Chalkiopoulos learned, however, that it was not enough for an American school to accept him into their music program. There was a more immediate non-negotiable hurdle: He must also pass a challenging language test, which prevented many aspiring foreign students from entry into U.S. academia. New friends checked out every study guide they could find in local libraries, and Michail practiced piano as he crammed.
He told himself, “If I succeed at this test with only one week to prepare, I will keep going.”
And he passed. He auditioned and was accepted, but was summoned home as his mother’s condition worsened. He returned to Corfu and assumed his role as caretaker through his mother’s death.
A year later, Chalkiopoulos arrived at Ithaca College in January, in one of the worst Ithaca winters of this decade. He had to quickly find work to supplement his financial aid. He knew no one. But he was in America.
In the beginning, Michail lived in survival mode. He took everything in and tried to make sense of his new life in this cold, dark place. Mostly, he remained quiet, watching and reflecting. He was not tempted to grab on to superficial friendships and relationships or be pulled into the bustling world of exuberant young people. He was older and had lived through a lifetime of challenges before he managed to arrive at Ithaca College.
Then, there was Diana Dimitrova. An engaging Bulgarian-American administrator at IC, music lover, wife and mother, she greeted Michail in the international students office and became his guide to Ithaca College and Ithaca. She too had experienced the transition from another culture to America. Having someone in the administration who could guide and mentor Chalkiopoulos was a lifeline. By summer, he could see that he was ready to emerge from the self-imposed isolation of winter and spring in Ithaca, and soon he began to fall in love with his new home. Diana and her family became Michail’s American family.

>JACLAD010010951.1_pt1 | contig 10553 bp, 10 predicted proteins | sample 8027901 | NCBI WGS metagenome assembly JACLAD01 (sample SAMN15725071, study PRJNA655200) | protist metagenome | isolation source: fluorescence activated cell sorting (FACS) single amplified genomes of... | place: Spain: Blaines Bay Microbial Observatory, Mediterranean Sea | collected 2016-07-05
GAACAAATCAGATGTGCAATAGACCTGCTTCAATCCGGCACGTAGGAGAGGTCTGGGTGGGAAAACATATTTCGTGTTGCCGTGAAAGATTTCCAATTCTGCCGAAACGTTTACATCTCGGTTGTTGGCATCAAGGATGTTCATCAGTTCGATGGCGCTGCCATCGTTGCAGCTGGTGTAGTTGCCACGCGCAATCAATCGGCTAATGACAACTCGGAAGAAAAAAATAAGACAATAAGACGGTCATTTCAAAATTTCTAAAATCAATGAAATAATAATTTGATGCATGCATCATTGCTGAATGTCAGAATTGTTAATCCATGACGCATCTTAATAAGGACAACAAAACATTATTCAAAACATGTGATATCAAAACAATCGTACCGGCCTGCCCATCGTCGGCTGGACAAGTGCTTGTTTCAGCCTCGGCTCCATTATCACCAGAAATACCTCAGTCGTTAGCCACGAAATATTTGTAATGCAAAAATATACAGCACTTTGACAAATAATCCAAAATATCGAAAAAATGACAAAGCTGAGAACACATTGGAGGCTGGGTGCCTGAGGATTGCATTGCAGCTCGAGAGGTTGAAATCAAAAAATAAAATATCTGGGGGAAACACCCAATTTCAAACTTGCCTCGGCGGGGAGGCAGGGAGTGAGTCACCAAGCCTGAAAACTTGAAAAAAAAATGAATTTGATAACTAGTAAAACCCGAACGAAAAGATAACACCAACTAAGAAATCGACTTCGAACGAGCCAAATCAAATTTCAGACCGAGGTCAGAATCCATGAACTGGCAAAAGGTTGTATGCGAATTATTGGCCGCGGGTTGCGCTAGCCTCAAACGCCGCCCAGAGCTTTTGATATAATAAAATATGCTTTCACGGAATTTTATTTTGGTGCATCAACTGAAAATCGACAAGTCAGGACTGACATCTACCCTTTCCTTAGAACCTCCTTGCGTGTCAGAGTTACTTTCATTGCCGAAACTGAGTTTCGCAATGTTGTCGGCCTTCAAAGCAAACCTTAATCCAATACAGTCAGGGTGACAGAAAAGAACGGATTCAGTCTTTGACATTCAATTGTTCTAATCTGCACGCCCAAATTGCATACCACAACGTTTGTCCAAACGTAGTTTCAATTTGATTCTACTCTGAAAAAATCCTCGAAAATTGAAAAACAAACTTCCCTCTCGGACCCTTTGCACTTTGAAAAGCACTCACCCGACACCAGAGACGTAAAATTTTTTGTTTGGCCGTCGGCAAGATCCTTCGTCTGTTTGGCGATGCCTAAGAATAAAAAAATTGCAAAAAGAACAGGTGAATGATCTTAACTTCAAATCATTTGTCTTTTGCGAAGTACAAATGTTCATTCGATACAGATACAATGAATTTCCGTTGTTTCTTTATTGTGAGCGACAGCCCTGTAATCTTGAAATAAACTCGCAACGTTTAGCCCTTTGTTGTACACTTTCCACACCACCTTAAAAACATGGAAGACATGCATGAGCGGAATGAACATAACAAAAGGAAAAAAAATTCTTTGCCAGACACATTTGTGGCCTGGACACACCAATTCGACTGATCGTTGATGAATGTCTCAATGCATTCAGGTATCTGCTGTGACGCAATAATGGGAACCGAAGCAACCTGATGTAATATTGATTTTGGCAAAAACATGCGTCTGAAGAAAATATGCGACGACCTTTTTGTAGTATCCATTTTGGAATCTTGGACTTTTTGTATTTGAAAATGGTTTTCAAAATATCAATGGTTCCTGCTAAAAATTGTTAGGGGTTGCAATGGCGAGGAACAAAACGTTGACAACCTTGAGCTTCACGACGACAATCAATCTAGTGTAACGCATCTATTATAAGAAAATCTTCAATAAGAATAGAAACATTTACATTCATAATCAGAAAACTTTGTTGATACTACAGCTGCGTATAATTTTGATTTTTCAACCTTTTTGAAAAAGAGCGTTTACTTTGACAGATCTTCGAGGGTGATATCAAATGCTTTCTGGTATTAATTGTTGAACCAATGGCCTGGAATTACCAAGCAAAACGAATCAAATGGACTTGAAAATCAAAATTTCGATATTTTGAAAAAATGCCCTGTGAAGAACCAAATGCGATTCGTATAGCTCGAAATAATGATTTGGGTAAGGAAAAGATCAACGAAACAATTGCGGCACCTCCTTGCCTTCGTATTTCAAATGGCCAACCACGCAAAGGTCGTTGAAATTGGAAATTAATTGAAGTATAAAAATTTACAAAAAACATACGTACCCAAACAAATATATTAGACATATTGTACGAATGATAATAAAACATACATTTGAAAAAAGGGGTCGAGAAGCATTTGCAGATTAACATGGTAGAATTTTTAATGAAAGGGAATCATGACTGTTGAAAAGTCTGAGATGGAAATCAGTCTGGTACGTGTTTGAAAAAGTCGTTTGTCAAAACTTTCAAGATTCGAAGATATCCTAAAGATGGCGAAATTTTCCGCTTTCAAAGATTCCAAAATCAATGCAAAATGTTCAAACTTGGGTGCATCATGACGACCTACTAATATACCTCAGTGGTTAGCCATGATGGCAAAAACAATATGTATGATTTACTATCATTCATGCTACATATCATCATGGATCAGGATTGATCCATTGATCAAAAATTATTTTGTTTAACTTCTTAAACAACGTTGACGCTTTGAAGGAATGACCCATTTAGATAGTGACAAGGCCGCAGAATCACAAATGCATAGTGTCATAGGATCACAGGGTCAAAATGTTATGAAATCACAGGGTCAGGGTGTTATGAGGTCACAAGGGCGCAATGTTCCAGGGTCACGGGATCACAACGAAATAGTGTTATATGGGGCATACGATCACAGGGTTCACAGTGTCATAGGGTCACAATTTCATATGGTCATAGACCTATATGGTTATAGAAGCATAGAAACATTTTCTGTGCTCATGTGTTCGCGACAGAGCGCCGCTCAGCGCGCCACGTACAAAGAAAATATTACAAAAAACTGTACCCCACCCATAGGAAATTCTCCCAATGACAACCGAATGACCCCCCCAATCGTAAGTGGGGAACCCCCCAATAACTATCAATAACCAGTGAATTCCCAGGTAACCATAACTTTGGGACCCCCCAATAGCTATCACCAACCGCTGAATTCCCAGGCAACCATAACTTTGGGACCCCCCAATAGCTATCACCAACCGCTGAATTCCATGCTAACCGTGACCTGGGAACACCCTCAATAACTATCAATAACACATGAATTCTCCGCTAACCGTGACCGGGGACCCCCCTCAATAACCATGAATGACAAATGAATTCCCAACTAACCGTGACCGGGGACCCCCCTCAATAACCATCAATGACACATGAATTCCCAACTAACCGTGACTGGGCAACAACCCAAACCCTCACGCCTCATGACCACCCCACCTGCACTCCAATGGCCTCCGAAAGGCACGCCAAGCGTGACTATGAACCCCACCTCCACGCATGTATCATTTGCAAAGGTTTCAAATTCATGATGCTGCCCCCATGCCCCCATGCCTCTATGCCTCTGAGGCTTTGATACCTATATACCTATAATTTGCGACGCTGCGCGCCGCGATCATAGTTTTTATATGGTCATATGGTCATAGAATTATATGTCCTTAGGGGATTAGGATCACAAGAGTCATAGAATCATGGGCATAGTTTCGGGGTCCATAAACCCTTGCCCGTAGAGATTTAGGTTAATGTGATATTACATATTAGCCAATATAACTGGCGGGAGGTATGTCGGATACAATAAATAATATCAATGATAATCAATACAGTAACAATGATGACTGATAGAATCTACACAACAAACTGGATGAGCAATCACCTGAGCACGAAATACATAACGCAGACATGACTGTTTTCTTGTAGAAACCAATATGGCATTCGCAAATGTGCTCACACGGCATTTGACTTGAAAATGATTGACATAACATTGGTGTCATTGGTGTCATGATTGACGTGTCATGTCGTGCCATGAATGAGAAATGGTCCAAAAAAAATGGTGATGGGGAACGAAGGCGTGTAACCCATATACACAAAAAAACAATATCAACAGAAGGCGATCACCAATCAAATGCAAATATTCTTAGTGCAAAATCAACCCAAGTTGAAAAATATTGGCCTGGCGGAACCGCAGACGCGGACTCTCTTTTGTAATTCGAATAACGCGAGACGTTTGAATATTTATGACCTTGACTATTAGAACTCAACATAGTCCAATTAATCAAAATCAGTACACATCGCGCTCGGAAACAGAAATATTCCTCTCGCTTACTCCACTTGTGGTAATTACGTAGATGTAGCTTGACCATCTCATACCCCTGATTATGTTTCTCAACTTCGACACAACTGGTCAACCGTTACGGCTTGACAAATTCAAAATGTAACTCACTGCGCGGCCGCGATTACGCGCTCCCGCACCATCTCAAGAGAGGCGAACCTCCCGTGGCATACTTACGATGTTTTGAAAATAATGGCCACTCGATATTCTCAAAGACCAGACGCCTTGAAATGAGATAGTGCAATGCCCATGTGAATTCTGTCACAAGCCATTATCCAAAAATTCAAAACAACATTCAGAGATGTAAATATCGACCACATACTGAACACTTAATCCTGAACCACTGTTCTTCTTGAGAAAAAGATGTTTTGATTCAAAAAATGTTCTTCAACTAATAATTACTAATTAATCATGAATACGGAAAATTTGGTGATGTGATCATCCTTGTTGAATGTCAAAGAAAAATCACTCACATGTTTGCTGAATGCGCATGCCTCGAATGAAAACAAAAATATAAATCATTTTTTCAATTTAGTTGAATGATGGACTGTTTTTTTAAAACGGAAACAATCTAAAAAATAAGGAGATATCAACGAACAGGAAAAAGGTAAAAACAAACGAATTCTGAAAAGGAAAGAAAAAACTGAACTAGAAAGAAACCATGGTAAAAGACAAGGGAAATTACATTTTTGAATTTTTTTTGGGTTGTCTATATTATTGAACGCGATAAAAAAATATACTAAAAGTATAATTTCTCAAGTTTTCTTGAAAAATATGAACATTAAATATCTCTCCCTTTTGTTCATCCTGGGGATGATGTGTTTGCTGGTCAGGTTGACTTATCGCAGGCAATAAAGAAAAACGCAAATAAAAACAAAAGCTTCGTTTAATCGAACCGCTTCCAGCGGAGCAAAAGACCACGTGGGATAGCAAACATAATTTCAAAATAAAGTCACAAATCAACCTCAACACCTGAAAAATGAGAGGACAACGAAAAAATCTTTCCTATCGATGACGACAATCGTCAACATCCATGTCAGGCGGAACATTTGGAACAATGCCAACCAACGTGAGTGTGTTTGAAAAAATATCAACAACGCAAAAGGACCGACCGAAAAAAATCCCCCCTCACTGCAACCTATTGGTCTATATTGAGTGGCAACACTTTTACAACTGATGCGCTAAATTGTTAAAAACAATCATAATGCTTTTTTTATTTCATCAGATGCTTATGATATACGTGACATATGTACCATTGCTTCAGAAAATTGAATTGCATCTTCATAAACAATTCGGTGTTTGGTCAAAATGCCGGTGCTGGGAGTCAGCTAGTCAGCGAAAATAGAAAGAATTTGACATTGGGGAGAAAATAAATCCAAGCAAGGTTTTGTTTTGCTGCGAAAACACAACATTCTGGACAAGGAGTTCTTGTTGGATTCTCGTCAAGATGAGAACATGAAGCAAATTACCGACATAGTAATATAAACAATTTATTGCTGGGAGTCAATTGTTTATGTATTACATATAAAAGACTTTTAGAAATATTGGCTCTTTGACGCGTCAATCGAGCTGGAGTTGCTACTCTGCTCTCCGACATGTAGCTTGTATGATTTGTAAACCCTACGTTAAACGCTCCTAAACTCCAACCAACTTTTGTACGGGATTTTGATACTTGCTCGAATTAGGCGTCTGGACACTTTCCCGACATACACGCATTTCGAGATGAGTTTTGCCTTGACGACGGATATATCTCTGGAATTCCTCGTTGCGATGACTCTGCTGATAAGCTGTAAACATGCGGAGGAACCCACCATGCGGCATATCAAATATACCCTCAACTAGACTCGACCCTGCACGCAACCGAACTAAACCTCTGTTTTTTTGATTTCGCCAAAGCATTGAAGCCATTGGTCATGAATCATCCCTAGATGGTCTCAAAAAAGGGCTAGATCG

Chalkiopoulos used his time, energy, and resources while studying, practicing, and earning money to reflect on who he was meant to be. As Chalkiopoulos’s studies with Professor Charis Dimaras and other IC faculty grew deeper, Chalkiopoulos delved deeper and deeper into his music. Dimaras was an inspiring pianist and instructor, generous with his time and friendship.
As a Greek musician with a Russian-like first name, blonde hair and green eyes, Chalkiopoulos was an older foreign student. He felt proud that he had managed to survive intact while “maintaining his original self.” With much practice as a caretaker since childhood, he was conscious of the need to now put his music first. He said he has experienced the power of a wide range of emotions, and has learned how to translate pain into “something meaningful and beautiful,” and how to communicate that to audiences.
“As a disciplined artist devoted to the ideal of music, I now treasure the insights I have with my music, as much as the techniques I have practiced and improved,” Chalkiopoulos said. “I now see that the path I have taken is my path, and while different, it gives me great joy and much gratitude to remain true to myself, to live my authentic life.”
“Music connects us,” Chalkiopoulos said. “This symbolic language connects our emotions, our ideas. It reflects the collective experience of humanity. It transcends race and gender, status and national boundaries. It transcends feelings that we are not good enough. We experience self-worth, as we are delighted by the music presented. The music’s language is available to all, regardless of power, politics, money. Music conveys loss, longing, joy, nostalgia, sadness—which every human being feels—and that unifies us. We are not so different. We each have trauma and pain, and we each yearn to be healed and loved, to be safe and secure. This universal language brings us together.”